• Set goals, go after them and leverage successes. Building resilience in an enterprise is often a case of setting manageable, achievable goals, and getting increasing support as each one is met. The same works for your personal goals too.
  • Make the effort to communicate well. Communication skills can be learnt if you feel you don’t quite have them at the moment. The better you communicate BC objectives and results to your colleagues, the more resilience you’ll build up personally too – a mutually reinforcing cycle.
  • Follow good advice you have given to others. Whether it’s good BC practices for staying in business or healthy eating for staying in shape, you owe it to yourself to ‘walk the talk’ too.
  • Consider change as part of life. Nothing stays the same. Nothing ever has. Life is change. When you accept that notion, you’re already half-way to managing it.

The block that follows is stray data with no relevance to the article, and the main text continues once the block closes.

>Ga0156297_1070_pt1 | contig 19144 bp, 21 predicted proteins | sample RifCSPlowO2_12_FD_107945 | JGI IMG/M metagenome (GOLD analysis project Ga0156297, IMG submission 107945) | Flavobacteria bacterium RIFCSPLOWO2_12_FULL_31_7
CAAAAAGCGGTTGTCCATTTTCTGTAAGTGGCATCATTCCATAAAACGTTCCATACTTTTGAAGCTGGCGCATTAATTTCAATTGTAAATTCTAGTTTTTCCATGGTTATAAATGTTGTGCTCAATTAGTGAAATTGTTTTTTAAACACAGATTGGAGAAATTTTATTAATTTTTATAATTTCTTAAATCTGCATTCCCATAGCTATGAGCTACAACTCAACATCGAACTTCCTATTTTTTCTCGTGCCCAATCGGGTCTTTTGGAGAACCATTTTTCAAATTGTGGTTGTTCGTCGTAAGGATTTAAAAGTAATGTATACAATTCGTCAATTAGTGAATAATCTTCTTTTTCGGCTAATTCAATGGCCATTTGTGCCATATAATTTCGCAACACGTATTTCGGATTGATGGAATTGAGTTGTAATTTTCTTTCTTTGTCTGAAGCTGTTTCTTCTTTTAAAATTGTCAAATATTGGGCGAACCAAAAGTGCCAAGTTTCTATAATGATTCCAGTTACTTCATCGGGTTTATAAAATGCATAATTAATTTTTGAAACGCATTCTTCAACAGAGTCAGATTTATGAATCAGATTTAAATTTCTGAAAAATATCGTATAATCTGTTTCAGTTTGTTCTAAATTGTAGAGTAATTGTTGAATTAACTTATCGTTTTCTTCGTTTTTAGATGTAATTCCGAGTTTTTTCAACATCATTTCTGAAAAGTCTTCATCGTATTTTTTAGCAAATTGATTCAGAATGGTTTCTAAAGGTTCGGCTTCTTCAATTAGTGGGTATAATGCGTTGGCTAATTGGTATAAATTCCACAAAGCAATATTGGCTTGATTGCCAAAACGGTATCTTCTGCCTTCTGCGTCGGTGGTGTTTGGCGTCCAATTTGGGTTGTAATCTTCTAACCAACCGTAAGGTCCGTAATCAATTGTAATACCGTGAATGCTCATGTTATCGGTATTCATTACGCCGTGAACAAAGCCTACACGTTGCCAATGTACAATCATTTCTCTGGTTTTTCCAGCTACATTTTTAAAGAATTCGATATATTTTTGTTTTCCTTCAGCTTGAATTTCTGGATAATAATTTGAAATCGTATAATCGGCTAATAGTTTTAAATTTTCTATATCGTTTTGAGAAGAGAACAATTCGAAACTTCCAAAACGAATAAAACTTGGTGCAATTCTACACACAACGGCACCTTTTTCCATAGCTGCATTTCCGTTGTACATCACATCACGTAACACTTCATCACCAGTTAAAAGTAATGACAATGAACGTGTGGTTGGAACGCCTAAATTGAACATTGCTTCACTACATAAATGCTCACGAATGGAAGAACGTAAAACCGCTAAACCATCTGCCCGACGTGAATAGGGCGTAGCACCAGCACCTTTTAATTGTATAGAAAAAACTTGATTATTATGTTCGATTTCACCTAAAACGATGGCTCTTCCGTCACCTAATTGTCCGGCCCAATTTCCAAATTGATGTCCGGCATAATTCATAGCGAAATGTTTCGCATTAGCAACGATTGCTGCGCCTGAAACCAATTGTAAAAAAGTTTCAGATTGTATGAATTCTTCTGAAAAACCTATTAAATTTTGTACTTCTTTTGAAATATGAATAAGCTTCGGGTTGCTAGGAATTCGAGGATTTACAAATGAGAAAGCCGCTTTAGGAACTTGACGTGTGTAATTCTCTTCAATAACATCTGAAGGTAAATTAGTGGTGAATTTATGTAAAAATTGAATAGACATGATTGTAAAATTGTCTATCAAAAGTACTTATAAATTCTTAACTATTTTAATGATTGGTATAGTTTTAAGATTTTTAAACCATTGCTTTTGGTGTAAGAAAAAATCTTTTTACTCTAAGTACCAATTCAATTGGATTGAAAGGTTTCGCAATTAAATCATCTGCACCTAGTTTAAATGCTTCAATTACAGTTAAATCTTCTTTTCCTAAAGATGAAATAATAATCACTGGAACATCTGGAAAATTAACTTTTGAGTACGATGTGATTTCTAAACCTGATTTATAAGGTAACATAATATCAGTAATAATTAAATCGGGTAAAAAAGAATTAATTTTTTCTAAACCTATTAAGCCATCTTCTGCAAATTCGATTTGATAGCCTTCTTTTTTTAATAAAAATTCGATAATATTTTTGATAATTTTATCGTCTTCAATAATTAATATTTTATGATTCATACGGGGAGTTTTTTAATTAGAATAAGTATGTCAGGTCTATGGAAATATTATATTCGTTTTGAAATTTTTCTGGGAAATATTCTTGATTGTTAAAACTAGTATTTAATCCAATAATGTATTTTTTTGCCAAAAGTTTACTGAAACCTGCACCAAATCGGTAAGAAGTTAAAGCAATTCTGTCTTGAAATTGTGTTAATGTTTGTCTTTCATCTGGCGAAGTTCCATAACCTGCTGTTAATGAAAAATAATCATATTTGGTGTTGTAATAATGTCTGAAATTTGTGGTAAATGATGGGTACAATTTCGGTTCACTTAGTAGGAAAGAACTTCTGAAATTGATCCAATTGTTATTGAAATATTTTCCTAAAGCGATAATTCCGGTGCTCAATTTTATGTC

• Act decisively. Use information, use tools, communicate with others to get points of view, decide on a plan and do it (get any third-party support you need as well). If you make mistakes, accept that this is always a risk and handle them effectively. But with the resilience checklist above, you’ll probably be making fewer mistakes anyway.

7 Basic Ways to Ensure Good Business Continuity Planning

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Smart business continuity planners regularly return to the basics. Although BCP can be complex if a particular situation makes it so, good plans are still built on solid and simple foundations. By keeping these in mind, BC planners can avoid straying from the straight and narrow path that must be followed if business continuity is to be guaranteed.